# with a PASCAL coding style and the {} beneath that to be C style.
  # This parameter allows you to set the class style different
  # from the rest.
  # * C - C style
  # * PASCAL - PASCAL style
  # * EMACS - EMACS style
  class.block.style=PASCAL
  
  # Do we force if and while and for statements to have a block?  { ... }
  force.block=true
  
  # Empty methods and constructors remain on a single line
  empty.block.single.line=true
  
  # Remove {} when they surround only 1 statement
  remove.excess.blocks=false
  
  # Should each single line comment be indented a certain number of spaces
  # from the margin?  For this to work right be sure to indent each line with
  # spaces.
  singleline.comment.ownline=true
  
  # Absolute indent before a single line comment.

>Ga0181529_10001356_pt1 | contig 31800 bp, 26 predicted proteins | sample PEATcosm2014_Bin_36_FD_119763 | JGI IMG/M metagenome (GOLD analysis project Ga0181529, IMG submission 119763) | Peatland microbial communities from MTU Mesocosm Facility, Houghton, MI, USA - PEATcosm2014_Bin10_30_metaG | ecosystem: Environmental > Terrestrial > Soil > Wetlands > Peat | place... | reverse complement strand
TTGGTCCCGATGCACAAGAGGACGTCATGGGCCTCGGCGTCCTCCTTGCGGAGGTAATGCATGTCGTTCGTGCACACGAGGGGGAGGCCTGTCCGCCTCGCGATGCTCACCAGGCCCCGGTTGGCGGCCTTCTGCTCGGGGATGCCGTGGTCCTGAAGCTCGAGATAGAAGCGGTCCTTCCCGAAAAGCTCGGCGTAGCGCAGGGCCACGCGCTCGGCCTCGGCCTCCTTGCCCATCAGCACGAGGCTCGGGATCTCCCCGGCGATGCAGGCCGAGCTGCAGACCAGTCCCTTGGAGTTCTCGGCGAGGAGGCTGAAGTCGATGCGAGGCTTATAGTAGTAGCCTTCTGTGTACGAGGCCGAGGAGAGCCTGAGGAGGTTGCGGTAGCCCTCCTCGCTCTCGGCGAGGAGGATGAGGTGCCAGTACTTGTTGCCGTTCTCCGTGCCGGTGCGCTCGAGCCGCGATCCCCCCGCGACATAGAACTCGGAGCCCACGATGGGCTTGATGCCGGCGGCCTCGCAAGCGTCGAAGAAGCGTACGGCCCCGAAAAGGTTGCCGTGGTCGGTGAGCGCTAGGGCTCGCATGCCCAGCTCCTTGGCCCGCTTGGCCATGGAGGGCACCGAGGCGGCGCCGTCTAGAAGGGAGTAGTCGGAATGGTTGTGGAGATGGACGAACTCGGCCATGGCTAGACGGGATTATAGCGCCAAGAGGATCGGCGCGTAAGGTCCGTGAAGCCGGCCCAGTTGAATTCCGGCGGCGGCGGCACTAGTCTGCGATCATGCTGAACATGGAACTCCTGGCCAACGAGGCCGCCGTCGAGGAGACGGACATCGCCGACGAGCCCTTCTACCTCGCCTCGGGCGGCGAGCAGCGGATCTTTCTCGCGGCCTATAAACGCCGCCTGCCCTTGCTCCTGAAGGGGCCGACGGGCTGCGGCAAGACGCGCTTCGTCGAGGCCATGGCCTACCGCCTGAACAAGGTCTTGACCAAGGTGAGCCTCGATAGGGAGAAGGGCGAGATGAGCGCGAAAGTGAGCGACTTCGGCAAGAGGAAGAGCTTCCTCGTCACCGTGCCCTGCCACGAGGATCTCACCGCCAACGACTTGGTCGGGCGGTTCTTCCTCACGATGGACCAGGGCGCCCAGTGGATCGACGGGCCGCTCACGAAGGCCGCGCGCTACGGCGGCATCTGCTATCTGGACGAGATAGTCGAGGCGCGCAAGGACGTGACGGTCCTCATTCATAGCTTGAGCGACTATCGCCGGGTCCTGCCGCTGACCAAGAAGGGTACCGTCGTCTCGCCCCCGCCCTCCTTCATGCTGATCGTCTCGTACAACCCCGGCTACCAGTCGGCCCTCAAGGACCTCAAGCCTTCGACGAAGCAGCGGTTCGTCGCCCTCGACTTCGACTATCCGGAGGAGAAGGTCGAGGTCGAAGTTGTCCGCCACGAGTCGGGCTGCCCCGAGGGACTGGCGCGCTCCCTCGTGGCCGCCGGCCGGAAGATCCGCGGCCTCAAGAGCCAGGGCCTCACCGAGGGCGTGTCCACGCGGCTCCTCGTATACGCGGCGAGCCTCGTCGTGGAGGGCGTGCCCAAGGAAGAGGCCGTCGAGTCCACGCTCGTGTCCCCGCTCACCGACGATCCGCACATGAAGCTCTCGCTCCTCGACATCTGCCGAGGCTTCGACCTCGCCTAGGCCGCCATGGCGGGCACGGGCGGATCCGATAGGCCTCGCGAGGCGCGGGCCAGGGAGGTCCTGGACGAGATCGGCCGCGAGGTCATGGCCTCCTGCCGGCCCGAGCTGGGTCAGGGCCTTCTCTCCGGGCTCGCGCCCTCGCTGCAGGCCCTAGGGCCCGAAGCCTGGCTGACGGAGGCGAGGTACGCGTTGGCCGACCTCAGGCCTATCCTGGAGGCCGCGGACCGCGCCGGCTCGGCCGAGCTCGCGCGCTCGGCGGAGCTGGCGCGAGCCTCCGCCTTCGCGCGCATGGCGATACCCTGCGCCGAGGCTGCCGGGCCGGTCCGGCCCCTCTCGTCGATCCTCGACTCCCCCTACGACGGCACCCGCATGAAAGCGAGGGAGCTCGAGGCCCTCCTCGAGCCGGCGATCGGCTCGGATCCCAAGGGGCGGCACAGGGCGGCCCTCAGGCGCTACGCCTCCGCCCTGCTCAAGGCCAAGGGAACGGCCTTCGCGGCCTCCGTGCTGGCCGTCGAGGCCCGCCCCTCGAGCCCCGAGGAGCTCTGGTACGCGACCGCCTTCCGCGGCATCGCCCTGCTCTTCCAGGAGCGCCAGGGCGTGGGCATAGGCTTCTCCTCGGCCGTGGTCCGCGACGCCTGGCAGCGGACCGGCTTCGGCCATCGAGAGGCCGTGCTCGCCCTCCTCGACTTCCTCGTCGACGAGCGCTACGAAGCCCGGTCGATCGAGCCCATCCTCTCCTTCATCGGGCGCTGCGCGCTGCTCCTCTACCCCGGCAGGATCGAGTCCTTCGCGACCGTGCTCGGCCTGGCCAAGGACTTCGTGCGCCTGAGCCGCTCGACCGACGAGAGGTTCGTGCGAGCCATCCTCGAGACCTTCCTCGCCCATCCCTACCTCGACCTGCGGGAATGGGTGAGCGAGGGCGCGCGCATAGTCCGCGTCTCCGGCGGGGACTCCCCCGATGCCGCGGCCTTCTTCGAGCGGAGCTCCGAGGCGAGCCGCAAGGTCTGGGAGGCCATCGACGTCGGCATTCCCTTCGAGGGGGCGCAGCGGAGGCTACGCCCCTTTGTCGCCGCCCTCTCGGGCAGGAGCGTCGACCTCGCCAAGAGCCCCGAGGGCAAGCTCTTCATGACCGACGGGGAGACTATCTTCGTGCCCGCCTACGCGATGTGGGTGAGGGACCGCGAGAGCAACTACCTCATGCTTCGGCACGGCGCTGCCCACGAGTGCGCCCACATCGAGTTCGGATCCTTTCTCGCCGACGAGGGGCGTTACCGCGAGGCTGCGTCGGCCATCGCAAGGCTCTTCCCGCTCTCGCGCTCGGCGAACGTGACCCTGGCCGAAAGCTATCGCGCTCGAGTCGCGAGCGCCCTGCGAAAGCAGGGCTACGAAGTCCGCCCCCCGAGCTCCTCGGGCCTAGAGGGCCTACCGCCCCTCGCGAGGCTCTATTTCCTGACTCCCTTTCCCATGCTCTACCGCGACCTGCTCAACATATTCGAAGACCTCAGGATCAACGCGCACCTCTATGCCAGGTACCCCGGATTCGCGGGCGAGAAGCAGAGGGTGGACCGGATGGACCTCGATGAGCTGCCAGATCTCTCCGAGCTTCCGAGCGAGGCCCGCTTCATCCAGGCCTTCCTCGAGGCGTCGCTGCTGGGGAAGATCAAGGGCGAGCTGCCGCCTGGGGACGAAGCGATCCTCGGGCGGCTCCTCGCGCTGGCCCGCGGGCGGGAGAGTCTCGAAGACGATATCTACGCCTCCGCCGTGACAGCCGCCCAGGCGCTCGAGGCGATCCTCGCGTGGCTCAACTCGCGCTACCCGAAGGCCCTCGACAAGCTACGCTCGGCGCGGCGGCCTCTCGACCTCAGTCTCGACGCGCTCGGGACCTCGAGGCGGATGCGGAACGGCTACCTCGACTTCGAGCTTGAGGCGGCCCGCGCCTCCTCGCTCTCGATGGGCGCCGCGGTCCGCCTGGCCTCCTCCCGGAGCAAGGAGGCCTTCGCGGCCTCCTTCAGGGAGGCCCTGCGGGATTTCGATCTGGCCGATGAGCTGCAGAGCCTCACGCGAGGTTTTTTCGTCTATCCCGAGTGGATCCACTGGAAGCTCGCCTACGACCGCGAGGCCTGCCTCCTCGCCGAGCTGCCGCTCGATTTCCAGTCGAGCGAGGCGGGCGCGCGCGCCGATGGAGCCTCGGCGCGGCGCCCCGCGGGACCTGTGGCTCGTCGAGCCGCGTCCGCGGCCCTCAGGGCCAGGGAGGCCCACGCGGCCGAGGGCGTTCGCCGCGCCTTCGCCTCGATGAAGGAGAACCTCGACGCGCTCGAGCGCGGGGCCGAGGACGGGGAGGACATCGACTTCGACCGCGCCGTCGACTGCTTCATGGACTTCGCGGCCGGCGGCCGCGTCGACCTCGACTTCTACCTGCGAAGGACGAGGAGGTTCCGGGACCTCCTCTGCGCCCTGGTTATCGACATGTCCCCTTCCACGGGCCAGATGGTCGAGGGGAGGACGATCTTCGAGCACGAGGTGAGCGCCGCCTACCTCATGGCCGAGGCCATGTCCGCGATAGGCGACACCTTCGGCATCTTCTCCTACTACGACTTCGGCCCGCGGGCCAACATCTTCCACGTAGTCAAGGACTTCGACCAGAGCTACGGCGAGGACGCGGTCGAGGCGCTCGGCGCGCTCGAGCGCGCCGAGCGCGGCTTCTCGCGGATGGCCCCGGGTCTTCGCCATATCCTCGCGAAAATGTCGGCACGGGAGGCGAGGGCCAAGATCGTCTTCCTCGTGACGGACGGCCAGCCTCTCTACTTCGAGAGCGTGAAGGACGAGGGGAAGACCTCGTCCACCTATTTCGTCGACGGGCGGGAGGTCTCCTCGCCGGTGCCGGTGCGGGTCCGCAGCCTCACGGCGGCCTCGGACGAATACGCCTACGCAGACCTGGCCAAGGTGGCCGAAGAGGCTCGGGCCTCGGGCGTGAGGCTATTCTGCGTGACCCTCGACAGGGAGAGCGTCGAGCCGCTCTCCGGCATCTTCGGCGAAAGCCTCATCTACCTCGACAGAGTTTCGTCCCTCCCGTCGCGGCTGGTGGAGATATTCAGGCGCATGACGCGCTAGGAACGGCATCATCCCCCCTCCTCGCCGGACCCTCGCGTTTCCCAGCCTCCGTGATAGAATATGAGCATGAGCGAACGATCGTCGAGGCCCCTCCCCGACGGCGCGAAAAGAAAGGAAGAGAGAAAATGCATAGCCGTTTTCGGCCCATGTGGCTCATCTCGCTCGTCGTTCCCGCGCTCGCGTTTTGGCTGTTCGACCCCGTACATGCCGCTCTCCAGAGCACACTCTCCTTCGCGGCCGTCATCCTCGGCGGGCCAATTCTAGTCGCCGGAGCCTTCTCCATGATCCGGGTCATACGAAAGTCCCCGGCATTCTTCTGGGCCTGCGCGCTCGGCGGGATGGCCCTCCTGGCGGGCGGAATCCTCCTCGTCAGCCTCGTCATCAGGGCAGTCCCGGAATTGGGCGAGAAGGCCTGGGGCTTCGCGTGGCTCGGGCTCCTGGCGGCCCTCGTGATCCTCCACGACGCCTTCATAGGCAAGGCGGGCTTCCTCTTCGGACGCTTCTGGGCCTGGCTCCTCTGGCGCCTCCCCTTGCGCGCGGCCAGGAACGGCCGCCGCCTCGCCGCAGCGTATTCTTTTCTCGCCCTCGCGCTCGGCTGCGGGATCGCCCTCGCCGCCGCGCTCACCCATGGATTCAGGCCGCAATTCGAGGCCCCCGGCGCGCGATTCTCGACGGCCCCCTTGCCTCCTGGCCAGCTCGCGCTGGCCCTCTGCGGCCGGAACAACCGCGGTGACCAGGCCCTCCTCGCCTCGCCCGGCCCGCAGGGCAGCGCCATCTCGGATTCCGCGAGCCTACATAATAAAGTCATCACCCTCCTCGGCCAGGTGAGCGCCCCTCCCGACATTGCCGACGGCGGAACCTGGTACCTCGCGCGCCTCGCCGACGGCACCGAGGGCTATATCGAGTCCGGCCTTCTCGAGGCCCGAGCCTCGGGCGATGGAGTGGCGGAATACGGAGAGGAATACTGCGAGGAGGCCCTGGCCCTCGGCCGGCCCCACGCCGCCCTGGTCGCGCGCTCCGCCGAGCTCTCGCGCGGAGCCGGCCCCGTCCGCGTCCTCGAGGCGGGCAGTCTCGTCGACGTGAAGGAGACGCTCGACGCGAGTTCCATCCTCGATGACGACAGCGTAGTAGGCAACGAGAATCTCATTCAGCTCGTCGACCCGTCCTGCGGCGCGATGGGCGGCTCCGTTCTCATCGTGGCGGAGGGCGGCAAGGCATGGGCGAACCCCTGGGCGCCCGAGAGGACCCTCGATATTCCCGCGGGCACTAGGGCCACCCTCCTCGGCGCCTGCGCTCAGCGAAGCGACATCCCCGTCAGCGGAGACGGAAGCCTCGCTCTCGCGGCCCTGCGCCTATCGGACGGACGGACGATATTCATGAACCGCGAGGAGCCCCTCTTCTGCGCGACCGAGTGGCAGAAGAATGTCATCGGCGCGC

singleline.comment.absoluteindent=0
  
  # Space used before the start of a single line
  # from the end of the code.  This value is used
  # to determine the number of spaces and how these
  # spaces are used based on the next few settings.
  singleline.comment.incrementalindent=0
  
  # This feature describes how the pretty printer should
  # indent single line comments (//) that share the line
  # with source code.  The two choices are incremental and absolute.
  # * incremental - use an incremental indent
  # * absolute - use the absolute indent level
  singleline.comment.indentstyle.shared=incremental
  
  # This feature describes how the pretty printer should
  # indent single line comments (//) that are on their
  # own line.  The two choices are code and absolute.
  # * code - use the same indent as the current code
  # * absolute - use the absolute indent level